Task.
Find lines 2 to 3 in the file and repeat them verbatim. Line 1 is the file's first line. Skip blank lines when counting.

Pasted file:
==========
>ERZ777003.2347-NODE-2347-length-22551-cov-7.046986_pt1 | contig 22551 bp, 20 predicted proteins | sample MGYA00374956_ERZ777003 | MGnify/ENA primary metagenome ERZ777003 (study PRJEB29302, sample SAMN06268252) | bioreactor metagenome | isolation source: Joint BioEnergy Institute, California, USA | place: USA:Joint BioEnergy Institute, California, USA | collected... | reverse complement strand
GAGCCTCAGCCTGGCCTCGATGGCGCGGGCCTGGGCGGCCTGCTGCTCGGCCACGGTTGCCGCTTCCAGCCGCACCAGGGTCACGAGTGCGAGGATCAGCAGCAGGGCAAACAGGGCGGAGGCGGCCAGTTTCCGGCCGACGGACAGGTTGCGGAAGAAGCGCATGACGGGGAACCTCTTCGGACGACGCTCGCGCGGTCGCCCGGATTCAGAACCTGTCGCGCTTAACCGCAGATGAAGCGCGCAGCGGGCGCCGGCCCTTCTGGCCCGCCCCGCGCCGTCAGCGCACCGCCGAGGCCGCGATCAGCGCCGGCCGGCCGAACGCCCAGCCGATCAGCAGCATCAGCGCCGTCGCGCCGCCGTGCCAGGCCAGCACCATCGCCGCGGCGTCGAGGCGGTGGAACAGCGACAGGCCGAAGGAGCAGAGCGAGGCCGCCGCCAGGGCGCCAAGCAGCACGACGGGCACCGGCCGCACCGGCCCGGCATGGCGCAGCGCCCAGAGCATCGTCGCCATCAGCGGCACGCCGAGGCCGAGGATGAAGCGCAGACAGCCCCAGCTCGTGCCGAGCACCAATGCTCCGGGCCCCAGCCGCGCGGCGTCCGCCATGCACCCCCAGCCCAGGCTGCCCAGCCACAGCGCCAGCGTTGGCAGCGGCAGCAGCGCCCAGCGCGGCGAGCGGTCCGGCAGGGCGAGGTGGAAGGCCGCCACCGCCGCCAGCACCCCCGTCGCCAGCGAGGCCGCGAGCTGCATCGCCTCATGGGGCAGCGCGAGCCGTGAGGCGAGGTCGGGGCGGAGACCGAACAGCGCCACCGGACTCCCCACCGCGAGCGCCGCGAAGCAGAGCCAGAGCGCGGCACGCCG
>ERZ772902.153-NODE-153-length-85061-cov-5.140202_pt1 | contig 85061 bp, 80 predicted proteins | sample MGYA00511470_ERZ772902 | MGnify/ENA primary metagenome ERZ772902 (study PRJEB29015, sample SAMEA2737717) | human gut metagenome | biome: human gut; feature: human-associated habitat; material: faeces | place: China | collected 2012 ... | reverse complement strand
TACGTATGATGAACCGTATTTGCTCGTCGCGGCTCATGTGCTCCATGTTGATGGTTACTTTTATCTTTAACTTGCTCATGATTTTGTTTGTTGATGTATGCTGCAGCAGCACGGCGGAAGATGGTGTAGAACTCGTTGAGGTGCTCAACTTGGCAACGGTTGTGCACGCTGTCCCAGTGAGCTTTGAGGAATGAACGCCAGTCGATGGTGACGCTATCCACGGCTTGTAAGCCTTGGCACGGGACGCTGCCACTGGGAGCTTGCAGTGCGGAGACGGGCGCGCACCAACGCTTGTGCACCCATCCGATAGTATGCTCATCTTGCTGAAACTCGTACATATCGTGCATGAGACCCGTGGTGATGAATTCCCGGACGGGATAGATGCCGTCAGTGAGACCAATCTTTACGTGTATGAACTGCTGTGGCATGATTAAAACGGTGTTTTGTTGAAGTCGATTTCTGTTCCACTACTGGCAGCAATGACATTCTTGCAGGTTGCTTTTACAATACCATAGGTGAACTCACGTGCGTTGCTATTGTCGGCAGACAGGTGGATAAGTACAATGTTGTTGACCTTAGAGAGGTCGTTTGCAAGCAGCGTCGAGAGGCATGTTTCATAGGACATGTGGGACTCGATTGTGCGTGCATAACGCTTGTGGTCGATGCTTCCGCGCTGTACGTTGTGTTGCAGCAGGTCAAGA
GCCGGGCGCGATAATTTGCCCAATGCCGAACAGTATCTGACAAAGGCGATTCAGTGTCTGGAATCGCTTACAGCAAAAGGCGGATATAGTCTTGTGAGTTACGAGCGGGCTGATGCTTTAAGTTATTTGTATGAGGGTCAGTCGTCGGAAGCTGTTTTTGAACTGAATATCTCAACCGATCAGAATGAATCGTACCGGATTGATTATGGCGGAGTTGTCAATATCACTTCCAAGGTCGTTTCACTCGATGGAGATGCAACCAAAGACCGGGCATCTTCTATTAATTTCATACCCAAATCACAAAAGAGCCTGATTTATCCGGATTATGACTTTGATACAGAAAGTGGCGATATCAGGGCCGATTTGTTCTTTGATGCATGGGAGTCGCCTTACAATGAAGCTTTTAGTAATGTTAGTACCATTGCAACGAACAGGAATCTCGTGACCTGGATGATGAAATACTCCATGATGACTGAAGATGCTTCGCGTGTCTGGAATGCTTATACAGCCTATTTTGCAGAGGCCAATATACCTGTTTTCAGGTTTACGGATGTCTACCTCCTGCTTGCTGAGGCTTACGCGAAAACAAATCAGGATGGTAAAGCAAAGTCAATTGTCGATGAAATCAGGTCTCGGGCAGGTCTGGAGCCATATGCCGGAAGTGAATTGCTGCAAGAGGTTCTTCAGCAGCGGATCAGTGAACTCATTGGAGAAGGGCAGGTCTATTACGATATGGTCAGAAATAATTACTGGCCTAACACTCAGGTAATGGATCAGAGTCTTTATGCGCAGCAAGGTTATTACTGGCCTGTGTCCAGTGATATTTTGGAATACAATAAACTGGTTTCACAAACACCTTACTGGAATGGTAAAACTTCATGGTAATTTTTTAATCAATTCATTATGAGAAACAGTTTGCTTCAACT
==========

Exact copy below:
GAGCCTCAGCCTGGCCTCGATGGCGCGGGCCTGGGCGGCCTGCTGCTCGGCCACGGTTGCCGCTTCCAGCCGCACCAGGGTCACGAGTGCGAGGATCAGCAGCAGGGCAAACAGGGCGGAGGCGGCCAGTTTCCGGCCGACGGACAGGTTGCGGAAGAAGCGCATGACGGGGAACCTCTTCGGACGACGCTCGCGCGGTCGCCCGGATTCAGAACCTGTCGCGCTTAACCGCAGATGAAGCGCGCAGCGGGCGCCGGCCCTTCTGGCCCGCCCCGCGCCGTCAGCGCACCGCCGAGGCCGCGATCAGCGCCGGCCGGCCGAACGCCCAGCCGATCAGCAGCATCAGCGCCGTCGCGCCGCCGTGCCAGGCCAGCACCATCGCCGCGGCGTCGAGGCGGTGGAACAGCGACAGGCCGAAGGAGCAGAGCGAGGCCGCCGCCAGGGCGCCAAGCAGCACGACGGGCACCGGCCGCACCGGCCCGGCATGGCGCAGCGCCCAGAGCATCGTCGCCATCAGCGGCACGCCGAGGCCGAGGATGAAGCGCAGACAGCCCCAGCTCGTGCCGAGCACCAATGCTCCGGGCCCCAGCCGCGCGGCGTCCGCCATGCACCCCCAGCCCAGGCTGCCCAGCCACAGCGCCAGCGTTGGCAGCGGCAGCAGCGCCCAGCGCGGCGAGCGGTCCGGCAGGGCGAGGTGGAAGGCCGCCACCGCCGCCAGCACCCCCGTCGCCAGCGAGGCCGCGAGCTGCATCGCCTCATGGGGCAGCGCGAGCCGTGAGGCGAGGTCGGGGCGGAGACCGAACAGCGCCACCGGACTCCCCACCGCGAGCGCCGCGAAGCAGAGCCAGAGCGCGGCACGCCG
>ERZ772902.153-NODE-153-length-85061-cov-5.140202_pt1 | contig 85061 bp, 80 predicted proteins | sample MGYA00511470_ERZ772902 | MGnify/ENA primary metagenome ERZ772902 (study PRJEB29015, sample SAMEA2737717) | human gut metagenome | biome: human gut; feature: human-associated habitat; material: faeces | place: China | collected 2012 ... | reverse complement strand